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Displaced Lives: Architects seeking refuge on the brink of the Second World War - call for papers

During Refugee Week (17 to 23 June 2024), we will be hosting a hybrid conference that seeks to give back a voice to the more than 200 individuals (mostly architects) who became known to RIBA and its Refugee Committee at the outbreak of the Second World War. This is an open call for papers to participate in the conference.

19 February 2024

In January 1939, the Royal Institute of British Architects (RIBA) set up a special committee to deal with the increasing number of requests for assistance from architects situated in Nazi-occupied central Europe.

Between 1938 and 1941, more than 200 individuals (mostly architects) became known to RIBA and its Refugee Committee, either directly or via other refugee organisations. Some of these architects had already achieved recognition, while others had barely managed to embark on their careers.

Some succeeded in emigrating and rebuilding their lives abroad. Of those who stayed behind, many did not survive the war. The Refugee Committee Papers, which include the related correspondence and record the activities of the committee, are held in the RIBA Archives and have inspired ongoing research on the topic, of which this conference would be the first major output.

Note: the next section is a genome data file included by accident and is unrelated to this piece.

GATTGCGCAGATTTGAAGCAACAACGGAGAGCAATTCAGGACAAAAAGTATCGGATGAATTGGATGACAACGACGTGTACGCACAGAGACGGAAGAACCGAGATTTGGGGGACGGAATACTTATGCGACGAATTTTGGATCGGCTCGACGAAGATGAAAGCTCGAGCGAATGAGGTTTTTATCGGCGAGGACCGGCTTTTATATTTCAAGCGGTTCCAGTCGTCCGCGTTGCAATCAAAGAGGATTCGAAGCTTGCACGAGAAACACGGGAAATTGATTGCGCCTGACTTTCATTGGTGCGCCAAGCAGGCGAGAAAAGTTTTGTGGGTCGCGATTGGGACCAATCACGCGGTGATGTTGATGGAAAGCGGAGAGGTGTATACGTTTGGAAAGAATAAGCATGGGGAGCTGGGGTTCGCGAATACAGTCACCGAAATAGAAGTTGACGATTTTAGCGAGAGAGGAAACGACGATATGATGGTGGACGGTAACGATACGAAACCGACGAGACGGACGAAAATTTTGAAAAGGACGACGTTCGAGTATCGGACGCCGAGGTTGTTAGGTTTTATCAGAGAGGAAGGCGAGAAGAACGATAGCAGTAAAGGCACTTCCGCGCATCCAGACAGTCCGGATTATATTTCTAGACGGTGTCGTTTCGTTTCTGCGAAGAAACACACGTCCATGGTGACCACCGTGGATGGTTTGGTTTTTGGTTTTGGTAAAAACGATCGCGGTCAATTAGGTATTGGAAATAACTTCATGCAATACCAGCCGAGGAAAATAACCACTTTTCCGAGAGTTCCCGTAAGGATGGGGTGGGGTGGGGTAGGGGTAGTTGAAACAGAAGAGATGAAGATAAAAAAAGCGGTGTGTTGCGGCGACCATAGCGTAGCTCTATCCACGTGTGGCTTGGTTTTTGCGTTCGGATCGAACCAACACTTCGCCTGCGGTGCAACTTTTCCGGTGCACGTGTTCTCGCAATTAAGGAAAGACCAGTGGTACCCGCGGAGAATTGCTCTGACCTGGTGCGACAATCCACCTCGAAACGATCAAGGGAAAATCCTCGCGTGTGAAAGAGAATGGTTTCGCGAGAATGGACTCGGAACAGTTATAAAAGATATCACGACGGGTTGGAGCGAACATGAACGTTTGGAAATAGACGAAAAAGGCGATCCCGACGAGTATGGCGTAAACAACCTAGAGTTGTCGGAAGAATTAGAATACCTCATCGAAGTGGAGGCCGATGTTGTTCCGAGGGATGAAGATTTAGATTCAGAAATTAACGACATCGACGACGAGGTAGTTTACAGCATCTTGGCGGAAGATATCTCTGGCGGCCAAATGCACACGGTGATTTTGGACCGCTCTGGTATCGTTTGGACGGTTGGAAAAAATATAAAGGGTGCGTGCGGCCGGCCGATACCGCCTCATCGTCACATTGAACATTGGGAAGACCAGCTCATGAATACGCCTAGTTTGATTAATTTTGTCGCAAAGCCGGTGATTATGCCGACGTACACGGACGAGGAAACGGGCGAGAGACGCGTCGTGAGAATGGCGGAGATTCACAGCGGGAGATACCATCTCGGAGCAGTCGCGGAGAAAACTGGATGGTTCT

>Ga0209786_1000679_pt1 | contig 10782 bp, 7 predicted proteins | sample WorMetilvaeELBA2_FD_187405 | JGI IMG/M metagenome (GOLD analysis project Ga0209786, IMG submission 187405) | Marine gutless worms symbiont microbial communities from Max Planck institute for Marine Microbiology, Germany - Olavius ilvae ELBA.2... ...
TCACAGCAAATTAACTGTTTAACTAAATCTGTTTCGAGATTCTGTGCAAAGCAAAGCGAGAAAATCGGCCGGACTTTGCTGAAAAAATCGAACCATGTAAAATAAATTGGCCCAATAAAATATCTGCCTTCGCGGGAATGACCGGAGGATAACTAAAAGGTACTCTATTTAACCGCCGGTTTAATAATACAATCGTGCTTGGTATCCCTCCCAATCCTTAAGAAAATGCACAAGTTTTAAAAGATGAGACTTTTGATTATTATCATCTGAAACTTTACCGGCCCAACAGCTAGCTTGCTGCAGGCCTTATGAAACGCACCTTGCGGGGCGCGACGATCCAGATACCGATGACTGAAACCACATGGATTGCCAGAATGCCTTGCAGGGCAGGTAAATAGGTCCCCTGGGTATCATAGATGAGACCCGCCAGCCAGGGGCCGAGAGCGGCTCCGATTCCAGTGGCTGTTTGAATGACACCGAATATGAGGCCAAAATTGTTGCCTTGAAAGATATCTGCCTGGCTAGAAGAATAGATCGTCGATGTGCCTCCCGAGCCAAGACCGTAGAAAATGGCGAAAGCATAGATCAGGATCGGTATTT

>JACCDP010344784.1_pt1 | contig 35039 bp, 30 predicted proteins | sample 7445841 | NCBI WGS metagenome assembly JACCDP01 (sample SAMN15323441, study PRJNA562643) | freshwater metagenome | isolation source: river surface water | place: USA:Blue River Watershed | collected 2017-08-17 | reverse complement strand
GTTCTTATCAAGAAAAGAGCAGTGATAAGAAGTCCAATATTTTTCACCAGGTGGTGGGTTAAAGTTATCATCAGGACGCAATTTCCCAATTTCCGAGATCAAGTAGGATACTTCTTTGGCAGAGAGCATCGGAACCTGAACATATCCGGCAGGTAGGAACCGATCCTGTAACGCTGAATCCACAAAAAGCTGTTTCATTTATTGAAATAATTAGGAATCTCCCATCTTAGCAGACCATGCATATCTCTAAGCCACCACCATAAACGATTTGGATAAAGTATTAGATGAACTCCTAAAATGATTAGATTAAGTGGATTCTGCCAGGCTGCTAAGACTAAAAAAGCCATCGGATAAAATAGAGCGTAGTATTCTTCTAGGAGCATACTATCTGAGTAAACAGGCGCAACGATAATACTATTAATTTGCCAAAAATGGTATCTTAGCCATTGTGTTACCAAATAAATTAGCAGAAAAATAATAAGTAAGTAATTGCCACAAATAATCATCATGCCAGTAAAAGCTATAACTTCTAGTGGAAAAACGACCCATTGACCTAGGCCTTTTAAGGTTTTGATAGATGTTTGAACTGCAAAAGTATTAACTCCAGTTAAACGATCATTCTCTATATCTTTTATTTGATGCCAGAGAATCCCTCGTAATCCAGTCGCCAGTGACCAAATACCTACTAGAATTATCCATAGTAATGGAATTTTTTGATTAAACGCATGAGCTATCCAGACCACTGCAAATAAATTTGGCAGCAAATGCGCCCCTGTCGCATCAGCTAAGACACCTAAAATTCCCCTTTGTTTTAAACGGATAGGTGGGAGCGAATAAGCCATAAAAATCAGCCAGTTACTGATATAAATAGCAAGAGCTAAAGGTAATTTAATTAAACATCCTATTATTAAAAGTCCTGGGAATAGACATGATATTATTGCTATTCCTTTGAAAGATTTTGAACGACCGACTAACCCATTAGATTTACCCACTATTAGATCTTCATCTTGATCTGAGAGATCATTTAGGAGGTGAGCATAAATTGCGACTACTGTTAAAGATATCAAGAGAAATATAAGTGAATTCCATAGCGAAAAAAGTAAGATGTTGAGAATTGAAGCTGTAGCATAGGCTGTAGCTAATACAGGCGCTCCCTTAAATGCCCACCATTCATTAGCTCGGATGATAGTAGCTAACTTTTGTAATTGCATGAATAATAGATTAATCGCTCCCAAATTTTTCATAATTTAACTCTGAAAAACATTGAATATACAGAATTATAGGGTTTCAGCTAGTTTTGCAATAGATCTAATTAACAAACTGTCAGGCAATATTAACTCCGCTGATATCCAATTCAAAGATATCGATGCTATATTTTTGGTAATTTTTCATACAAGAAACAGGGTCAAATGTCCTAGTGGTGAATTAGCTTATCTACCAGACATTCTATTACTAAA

Conference information

To highlight these individuals and their extraordinary work, RIBA will be hosting a hybrid conference, planned to take place at 66 Portland Place in London during Refugee Week on 21 and 22 June 2024.

The conference seeks to give back a voice to those often-forgotten architects and to celebrate their lives and their work. It also aims to provide a better understanding of the phenomenon of migration in the late 1930s of one particular profession from continental Europe to the United Kingdom and beyond.

Letter to RIBA with photographs from Gustav and Gusti Feuer, dated 1939 (Image: RIBA Collections)

Call for papers

As part of the conference programme, we are looking for 30 minute papers that can shed light on the work and fate of architects who tried to emigrate from Germany, the former Czechoslovakia, Austria, and Hungary due to religious, ethnic or political persecution.

Please contact before sending your abstract so that we can confirm the architect(s) you are researching are among those who came to the attention of RIBA during this time.

We would also welcome papers on the more general topic of the migration of architects from central Europe to a specific country such as the United States, Canada, Australia etc.

Interested participants are invited to submit the following, no later than 5pm (BST) on 15 April 2024:

  • presentation title
  • 300 word abstract of your paper
  • brief biography

We strongly encourage participants to consider presenting rather than reading their papers. Please email your submission to

About RIBA's Refugee Committee